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Fine Arts: MGMT Live at Maurizio Cattelan’s Guggenheim Sculpture Show

By Bill Jenks

The band MGMT kicked off the first of a two-night stand in New York with a “one-of-a-kind, site-specific musical piece” on November 10, 2011, as part of the Guggenheim Museum’s launch of its stunning new exhibition of the art of Italian hyperrealist sculptor Maurizio Cattelan.

As MGMT grooved through a mostly instrumental hour of its signature neo-psychedelic music, the mostly trust-fund crowd of patrons who paid $200 each to get in were wowed by the bizarre works of wonder that Cattelan had strung from cables high above their heads in the Guggenheim’s towering atrium. One stuffed horse posed in bucking-bronco style, another strained to pull a heavily laden wagon; dinosaur skeletons, a reclining pope, a plummeting Pinocchio and more than 100 other striking works were suspended midair in a colossal mobile dangling in the cavernous space.

Roll over Damocles. Amid the spiraling ramps of the Guggenheim over MGMT’s heads hung several tons of hyperrealist sculptures.

Roll over Damocles. Amid the spiraling ramps of the Guggenheim over MGMT’s heads hung several tons of hyperrealist sculptures.

MGMT’s neon fixtures stretched all the way up the walls, bathing the band and the sculptures in a surrealistic light show that flashed and changed color to the music.

MGMT playing an original piece composed exclusively for the event at the Guggenheim Museum November 10.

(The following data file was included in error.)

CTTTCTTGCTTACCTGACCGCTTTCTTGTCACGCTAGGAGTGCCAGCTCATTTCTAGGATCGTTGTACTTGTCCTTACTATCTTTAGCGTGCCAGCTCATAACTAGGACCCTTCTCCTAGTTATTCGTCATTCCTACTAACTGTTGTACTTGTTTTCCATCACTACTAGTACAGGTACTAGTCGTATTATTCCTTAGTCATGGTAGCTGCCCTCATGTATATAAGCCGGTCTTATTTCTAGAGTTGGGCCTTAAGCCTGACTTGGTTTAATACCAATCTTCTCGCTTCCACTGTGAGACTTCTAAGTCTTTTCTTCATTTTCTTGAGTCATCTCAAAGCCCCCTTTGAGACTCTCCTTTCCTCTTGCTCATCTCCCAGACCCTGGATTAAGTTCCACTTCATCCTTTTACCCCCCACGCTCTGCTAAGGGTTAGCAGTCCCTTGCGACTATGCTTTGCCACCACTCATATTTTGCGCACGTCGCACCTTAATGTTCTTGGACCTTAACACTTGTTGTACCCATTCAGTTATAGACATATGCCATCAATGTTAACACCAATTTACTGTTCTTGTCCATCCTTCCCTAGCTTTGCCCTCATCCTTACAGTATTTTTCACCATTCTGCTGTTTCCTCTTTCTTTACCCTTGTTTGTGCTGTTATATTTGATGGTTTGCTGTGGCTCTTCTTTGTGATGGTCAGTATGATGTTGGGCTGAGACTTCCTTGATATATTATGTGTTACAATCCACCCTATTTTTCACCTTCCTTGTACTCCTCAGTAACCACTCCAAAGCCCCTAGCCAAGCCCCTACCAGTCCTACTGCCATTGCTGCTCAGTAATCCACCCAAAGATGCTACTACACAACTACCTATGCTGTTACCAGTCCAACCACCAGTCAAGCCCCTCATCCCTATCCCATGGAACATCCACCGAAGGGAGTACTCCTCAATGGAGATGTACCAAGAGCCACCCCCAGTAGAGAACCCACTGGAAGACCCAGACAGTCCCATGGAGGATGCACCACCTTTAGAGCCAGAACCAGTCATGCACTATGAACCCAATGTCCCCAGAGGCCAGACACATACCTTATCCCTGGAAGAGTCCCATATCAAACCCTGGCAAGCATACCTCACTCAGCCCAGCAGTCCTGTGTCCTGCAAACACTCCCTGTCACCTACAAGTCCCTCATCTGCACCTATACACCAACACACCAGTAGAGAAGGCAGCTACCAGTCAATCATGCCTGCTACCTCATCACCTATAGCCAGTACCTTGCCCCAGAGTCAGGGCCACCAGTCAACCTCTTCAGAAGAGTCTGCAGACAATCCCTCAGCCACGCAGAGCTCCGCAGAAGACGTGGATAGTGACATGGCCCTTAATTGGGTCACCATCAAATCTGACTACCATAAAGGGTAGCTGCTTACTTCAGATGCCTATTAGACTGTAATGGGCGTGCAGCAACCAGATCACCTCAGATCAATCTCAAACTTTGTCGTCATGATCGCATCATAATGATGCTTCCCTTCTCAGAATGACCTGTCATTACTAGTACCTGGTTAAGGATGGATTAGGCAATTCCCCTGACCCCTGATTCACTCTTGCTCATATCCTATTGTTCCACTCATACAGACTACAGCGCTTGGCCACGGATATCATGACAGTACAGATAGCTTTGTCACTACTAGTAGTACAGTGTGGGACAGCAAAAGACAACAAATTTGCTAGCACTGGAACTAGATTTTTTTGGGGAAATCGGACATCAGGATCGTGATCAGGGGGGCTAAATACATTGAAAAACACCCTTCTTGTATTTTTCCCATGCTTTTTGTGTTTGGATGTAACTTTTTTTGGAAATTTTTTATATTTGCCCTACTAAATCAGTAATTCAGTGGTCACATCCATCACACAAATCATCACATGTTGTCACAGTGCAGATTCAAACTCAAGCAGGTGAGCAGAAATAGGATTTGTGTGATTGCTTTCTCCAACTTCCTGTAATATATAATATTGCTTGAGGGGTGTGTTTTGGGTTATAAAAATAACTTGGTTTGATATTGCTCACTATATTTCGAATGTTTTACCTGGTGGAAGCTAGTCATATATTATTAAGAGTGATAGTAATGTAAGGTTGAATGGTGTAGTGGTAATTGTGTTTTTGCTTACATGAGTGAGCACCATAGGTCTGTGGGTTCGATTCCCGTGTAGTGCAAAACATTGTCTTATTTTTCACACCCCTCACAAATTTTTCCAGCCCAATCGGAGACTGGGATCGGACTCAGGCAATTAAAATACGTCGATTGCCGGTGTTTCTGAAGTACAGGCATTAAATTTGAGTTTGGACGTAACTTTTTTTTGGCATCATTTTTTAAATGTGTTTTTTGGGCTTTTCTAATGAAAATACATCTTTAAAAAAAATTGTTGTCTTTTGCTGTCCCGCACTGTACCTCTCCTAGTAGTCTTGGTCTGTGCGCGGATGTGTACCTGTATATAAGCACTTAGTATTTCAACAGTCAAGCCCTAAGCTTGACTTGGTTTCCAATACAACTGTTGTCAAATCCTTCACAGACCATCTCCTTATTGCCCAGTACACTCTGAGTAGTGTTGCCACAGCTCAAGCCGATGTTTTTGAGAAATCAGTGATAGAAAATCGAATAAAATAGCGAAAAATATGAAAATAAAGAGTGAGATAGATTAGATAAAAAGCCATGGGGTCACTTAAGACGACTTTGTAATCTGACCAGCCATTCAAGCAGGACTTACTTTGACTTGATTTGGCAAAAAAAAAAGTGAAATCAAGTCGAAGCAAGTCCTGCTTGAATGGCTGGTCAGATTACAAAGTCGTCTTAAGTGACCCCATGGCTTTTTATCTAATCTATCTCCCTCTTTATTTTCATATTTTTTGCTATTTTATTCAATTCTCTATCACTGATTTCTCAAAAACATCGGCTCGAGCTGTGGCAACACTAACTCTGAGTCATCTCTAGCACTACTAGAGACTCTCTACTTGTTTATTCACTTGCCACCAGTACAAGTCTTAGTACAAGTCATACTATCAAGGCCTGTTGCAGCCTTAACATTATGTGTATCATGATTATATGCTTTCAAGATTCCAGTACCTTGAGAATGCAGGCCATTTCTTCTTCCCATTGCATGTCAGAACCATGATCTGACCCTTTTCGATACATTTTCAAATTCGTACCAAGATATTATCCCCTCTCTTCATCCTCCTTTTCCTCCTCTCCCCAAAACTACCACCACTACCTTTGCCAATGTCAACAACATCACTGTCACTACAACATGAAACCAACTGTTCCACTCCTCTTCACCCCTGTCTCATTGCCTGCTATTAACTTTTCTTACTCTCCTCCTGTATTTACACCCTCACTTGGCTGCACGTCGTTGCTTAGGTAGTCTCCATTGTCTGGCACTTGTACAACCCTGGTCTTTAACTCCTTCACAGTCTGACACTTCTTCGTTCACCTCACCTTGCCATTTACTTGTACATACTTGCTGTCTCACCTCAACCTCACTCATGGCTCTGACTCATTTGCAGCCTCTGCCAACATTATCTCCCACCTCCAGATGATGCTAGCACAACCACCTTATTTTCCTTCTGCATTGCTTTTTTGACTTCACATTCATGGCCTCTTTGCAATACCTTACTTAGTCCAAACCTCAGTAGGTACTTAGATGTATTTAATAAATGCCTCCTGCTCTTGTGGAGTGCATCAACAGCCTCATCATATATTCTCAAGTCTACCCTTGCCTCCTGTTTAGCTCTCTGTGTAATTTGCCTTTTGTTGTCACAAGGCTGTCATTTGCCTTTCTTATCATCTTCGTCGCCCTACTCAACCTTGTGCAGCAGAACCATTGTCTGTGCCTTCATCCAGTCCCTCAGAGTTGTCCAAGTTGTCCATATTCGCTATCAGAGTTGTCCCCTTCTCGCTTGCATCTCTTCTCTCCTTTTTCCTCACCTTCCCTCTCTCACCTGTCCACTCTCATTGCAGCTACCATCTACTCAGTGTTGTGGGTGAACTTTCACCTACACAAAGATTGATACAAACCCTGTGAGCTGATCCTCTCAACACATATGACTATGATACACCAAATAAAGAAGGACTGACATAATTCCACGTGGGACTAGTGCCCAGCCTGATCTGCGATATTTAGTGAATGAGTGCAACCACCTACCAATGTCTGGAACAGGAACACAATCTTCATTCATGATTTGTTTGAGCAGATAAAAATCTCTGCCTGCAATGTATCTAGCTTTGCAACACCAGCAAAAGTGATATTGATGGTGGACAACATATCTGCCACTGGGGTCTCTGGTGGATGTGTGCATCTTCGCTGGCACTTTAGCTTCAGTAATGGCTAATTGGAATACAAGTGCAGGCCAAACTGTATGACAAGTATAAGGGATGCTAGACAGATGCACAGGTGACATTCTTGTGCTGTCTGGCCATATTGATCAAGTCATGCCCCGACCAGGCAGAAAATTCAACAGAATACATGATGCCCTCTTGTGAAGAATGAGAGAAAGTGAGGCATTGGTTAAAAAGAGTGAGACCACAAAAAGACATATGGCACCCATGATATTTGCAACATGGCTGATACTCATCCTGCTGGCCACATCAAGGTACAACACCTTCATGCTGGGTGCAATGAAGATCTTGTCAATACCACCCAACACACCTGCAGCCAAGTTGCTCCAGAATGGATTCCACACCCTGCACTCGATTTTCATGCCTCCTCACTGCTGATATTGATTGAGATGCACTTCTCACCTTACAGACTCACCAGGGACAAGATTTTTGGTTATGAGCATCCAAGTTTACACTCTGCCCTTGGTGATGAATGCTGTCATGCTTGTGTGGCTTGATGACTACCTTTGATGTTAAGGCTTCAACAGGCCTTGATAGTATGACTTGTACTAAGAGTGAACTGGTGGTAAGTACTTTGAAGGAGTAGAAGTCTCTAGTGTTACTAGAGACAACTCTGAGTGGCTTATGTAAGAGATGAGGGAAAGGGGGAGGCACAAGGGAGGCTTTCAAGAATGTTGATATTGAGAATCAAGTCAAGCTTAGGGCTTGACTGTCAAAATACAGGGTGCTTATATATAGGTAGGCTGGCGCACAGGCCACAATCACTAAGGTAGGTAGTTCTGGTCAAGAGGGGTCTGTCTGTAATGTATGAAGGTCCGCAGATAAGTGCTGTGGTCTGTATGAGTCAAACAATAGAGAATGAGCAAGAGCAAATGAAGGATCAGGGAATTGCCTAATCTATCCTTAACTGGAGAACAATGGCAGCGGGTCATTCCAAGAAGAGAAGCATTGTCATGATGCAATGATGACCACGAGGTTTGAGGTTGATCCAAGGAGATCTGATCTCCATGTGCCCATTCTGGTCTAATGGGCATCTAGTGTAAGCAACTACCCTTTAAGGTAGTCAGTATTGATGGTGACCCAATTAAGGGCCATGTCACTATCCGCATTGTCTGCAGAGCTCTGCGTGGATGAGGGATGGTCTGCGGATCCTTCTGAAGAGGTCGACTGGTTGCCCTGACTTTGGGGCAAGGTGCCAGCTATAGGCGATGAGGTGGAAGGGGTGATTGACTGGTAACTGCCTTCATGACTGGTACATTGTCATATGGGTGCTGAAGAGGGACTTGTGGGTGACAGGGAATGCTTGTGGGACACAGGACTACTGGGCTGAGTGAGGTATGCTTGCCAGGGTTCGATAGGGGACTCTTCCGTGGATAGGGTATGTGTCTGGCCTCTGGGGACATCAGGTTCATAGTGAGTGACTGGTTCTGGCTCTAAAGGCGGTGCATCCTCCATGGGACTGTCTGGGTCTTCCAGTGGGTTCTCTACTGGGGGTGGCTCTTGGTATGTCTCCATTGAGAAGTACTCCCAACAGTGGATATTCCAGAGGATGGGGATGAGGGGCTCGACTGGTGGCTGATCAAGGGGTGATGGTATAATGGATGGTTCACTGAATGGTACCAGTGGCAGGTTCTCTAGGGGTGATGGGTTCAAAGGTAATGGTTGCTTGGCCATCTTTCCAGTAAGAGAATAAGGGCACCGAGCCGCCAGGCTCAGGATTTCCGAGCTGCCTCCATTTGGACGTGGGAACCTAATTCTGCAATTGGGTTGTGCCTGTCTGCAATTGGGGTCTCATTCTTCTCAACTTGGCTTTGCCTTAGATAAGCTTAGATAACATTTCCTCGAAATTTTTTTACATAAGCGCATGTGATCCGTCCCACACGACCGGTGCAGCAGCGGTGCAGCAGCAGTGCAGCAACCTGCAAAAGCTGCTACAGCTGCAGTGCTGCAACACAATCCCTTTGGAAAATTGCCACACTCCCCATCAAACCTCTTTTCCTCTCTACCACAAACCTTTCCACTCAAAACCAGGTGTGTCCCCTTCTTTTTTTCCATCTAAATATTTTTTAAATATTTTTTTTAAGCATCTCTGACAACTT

MGMT playing an original piece composed exclusively for the event at the Guggenheim Museum November 10.

Ascending the Guggenheim’s iconic helical-spiral walkway that winds up and around the atrium, the wine-toting crowd was able to view the dangling masterpieces from every angle. Better to see that the pope was pinned under a meteor, the dog skeleton had a folded newspaper in its jaws and the elephant was wearing a white KKK robe.

Trust funder studying the famous hanging horse, falling Pinocchio and reclining pope at the Guggenheim Museum exhibition.

Trust funder studying the famous hanging horse, falling Pinocchio and reclining pope at the Guggenheim Museum exhibition.

Chief curator Nancy Spector noted, “Although an ironic humor threads much of his work, a profound meditation on mortality forms the core of Cattelan’s practice.” That and a lot of taxidermy and rope.

Cattelan’s work is highly controversial, with his supporters characterizing him as a “prankster and provocateur,” while some art critics fail to see the point.

Way up high hung fascist forearms, sleeping dog and middle finger flung.

Way up high hung fascist forearms, sleeping dog and middle finger flung.

You can check it out and decide for yourself. The exhibition is entitled “Maurizio Cattlelan: All,” reflecting the fact that this is the first retrospective of his work that spans his entire career.

The show runs through January 22, 2012, at the Solomon R. Guggenheim Museum at 1071 Fifth Avenue (at 89th Street), on the upper east side of Manhattan. For more info go to www.guggenheim.org.

 

Photos by Bill Jenks.

About Jenny Peters (142 Articles)
Jet Set Jen is the brainchild of Jenny Peters, a longtime freelance journalist whose career has spanned everything considered "Lifestyle" reporting, from movies and celebrities to fashion and fast cars, with plenty of food, wine and travel thrown in too. She currently contributes regularly to USA Today's 10Best.com, AARP.org, New York Magazine, Coast Magazine, Bask Magazine and numerous other newspapers, magazines and websites worldwide. She is a founding and voting member of the Broadcast Film Critics Association (www.criticschoice.com), which annually honors the year's top films with the Critics' Choice Awards. Jenny and her crack cadre of reporters at Jet Set Jen offer up opinions, suggestions and insider scoops on the best that the world has to offer, to keep you on the cutting edge of that ever elusive pursuit of life, liberty, happiness – and fun, fun, fun.

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